On the ballot in Texas: Will subsidizing gas plants solve the grid crisis?

Voters in Texas Tuesday will decide whether to provide billions of taxpayer dollars for the construction of natural-gas-fired power plants.

The constitutional amendment, which is almost certain to pass, seeks to solve the crisis facing the electric grid in Texas, where a 2021 winter freeze killed 246 people and caused millions to lose power. But not everyone agrees it's the right solution.

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Backers of the proposal, including Republican lawmakers and the fossil fuel industry, say more gas plants are needed to prevent widespread blackouts in the event of another severe storm. Opponents, including environmentalists and energy experts, say subsidizing gas plants would do little to solve the state's electricity reliability woes while worsening another crisis: climate change.

The Republican-controlled legislature passed Proposition 7 this summer and Gov. Greg Abbott (R) signed it. Now, voters will have the final say over whether to implement the proposal, and they've rarely rejected a constitutional amendment.

Here's what to know.

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The details: Proposition 7 would create the Texas Energy Fund, which would provide $10 billion for the development of power projects across the state.

Most of that money - about $7.2 billion - would go toward low-interest loans and grants for power projects in the region served by the Electric Reliability Council of Texas, the state's main grid operator.

Another $1 billion worth of loans and grants would go to power projects outside ERCOT.

The remaining $1.8 billion would help pay for microgrids, or small-scale power systems that can operate independently of the grid, at critical facilities such as hospitals.

While the proposal doesn't explicitly mention natural gas plants, it would primarily benefit them. That's because the loans and grants would be reserved for projects that are "dispatchable," meaning they can quickly adjust the amount of power they feed the grid.

Gas plants are dispatchable, while weather-dependent wind and solar farms are not. The measure also specifies that giant batteries are not eligible for the loans and grants, even though they are dispatchable - and they played a crucial role in preventing power outages when a punishing heat dome settled over the state this summer.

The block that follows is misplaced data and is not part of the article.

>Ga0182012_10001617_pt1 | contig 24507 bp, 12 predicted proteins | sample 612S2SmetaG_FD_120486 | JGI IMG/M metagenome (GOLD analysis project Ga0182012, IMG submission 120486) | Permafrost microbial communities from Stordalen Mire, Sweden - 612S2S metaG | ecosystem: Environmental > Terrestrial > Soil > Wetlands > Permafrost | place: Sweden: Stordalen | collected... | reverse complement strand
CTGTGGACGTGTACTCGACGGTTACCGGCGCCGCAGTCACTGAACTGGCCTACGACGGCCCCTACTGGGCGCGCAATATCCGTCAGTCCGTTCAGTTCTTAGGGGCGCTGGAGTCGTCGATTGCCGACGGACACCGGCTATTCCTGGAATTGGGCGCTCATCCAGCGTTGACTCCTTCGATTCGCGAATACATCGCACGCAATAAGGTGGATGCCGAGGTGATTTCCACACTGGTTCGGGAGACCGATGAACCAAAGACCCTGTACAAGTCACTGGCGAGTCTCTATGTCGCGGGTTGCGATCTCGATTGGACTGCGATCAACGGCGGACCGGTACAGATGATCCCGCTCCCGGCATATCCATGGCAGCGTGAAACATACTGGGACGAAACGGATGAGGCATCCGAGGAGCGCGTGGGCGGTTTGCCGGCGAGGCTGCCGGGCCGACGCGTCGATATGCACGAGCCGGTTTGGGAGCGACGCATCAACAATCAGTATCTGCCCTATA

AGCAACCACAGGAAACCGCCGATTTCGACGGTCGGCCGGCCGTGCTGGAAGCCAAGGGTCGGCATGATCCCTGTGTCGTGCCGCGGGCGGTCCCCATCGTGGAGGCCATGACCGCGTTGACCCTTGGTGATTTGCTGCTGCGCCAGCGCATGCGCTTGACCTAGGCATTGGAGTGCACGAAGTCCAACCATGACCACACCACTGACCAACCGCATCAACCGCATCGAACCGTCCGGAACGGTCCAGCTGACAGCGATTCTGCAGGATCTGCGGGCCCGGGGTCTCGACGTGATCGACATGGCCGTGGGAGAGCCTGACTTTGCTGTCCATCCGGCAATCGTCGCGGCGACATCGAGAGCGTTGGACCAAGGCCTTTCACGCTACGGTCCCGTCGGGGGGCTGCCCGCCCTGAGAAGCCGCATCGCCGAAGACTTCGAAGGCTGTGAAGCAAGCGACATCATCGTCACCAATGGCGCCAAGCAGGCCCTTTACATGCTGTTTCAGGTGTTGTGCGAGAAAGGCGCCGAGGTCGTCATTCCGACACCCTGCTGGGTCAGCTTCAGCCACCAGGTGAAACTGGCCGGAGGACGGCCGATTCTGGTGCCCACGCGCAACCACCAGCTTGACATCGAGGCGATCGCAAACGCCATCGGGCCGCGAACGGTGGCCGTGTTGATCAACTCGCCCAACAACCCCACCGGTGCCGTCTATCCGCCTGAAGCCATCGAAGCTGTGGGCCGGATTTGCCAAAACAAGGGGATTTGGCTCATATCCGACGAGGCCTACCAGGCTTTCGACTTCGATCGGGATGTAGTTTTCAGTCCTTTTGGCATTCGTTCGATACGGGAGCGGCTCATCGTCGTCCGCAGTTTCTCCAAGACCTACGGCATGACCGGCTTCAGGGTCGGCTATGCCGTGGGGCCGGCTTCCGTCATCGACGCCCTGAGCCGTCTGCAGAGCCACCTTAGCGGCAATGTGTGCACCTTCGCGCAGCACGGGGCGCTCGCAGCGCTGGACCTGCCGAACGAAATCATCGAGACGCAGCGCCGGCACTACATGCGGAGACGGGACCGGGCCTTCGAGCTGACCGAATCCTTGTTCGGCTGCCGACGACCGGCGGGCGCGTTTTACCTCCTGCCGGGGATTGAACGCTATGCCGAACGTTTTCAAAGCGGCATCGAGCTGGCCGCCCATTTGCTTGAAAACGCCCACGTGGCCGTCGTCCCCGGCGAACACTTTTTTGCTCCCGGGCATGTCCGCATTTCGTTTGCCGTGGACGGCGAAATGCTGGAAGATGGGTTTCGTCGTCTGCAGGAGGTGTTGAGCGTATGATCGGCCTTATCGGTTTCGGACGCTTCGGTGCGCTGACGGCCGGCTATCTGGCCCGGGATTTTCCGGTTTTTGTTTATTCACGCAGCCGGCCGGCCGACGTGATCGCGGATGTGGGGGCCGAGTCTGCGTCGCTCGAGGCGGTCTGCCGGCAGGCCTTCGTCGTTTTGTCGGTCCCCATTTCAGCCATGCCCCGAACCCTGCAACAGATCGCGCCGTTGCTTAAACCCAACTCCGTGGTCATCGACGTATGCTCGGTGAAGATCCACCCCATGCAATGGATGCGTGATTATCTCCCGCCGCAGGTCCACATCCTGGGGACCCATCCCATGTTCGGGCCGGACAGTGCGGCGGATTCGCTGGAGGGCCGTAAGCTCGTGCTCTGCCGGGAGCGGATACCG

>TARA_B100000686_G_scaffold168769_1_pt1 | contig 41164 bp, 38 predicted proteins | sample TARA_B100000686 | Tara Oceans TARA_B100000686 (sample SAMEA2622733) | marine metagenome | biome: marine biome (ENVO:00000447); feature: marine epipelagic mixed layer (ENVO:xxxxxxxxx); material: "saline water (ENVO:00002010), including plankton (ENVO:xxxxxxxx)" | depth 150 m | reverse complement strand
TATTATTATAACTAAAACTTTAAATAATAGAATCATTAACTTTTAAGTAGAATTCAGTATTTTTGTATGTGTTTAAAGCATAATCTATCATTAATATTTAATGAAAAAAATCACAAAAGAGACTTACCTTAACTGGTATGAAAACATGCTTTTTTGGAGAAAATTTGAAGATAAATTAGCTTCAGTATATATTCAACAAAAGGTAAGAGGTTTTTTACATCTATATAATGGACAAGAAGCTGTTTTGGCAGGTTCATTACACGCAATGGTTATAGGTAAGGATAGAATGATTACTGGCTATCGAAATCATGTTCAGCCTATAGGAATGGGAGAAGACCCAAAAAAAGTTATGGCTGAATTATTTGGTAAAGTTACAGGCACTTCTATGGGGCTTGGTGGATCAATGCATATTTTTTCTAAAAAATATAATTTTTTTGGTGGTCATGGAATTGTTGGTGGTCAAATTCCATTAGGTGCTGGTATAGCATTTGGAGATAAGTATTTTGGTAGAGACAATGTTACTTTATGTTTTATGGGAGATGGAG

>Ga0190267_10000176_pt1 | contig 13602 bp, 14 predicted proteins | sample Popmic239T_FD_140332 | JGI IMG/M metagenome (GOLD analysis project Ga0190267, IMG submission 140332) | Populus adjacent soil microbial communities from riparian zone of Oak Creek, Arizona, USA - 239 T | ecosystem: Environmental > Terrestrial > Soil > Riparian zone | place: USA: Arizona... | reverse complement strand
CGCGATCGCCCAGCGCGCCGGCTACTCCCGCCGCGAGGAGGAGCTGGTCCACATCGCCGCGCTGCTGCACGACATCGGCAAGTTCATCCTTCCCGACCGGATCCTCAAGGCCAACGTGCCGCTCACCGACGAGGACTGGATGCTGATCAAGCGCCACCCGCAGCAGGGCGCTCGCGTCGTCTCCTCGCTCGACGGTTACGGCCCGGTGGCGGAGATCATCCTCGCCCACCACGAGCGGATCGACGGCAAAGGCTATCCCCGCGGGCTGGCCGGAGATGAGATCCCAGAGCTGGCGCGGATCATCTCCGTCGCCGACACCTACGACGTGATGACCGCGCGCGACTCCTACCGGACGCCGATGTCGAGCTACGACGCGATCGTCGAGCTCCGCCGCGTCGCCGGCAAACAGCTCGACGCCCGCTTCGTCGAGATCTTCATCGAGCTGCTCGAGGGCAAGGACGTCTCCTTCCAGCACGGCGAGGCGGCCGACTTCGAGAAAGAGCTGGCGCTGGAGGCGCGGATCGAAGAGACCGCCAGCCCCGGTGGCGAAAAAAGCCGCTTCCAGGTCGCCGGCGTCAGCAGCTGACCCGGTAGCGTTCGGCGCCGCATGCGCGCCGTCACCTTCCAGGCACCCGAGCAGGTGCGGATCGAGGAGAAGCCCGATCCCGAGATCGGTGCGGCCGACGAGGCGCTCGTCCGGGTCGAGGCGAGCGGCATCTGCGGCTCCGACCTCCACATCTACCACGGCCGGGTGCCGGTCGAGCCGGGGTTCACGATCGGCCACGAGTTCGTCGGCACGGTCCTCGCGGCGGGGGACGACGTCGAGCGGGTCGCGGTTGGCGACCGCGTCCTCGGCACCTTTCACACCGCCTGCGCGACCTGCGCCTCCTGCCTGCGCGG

Solar farms provide plentiful power when the sun is shining, while wind farms tend to generate the most energy at night. That has led ERCOT to warn of an electricity demand squeeze in the mornings during winter months, when homes and businesses are powering up. A recent ERCOT report said the grid could have a 1-in-7 chance of controlled blackouts if Texas sees another severe storm this December.

Texans decide on constitutional amendments in odd-numbered election years, when voter turnout tends to be lower. If history is a guide, the proposal will probably pass: Between 1995 and 2021, Texans approved 160 of 175 ballot measures in odd-numbered years, according to Ballotpedia.

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The debate: State Sen. Charles Schwertner (R), who wrote the legislation behind Proposition 7, said at a committee hearing that it will "balance out the ever-increasing penetration of interruptibles and renewables on the Texas grid."

A slew of fossil fuel and business interests have registered in support of the constitutional amendment, including ConocoPhillips, Valero Energy, the Texas Oil and Gas Association and the Texas Association of Manufacturers. Many of these interests also lobbied for the bill.

The proposal will "modernize electric generation facilities to be more resilient, no matter the weather," Tony Bennett, president and chief executive of the Texas Association of Manufacturers, said in an emailed statement.

But environmental groups, including Environment Texas and the Sierra Club, say building gas plants won't help the state's beleaguered grid. They note that the failure of gas plants was the biggest cause of blackouts during the 2021 winter storm, even though many Republican lawmakers incorrectly blamed frozen wind turbines.

Luke Metzger, executive director of Environment Texas, said the constitutional amendment could also slow the state's clean-energy transition at a crucial point in the fight against climate change. He noted that the primary component of natural gas is methane, a potent greenhouse gas that warms the atmosphere more than carbon dioxide in the short term.

"This is moving the state in the wrong direction by increasing the amount of energy we're getting from methane gas at a time when we desperately need to get off of fossil fuels altogether," Metzger said.

Doug Lewin, president of the Austin-based clean-energy consulting firm Stoic Energy, said he thinks the $1.8 billion for microgrids could help avoid outages, especially at critical facilities. But he said the money for gas plants would be better spent on efficiency measures that reduce electricity demand in the first place.

Overall, Lewin called the measure a missed opportunity for Texas Republicans to fix the state's grid crisis.

"There's very little chance that this won't pass," he said. "And when it passes, I think the microgrid piece will be the most impactful thing that the legislature has actually done for the grid. But it's not a super high bar because they haven't done all that much."

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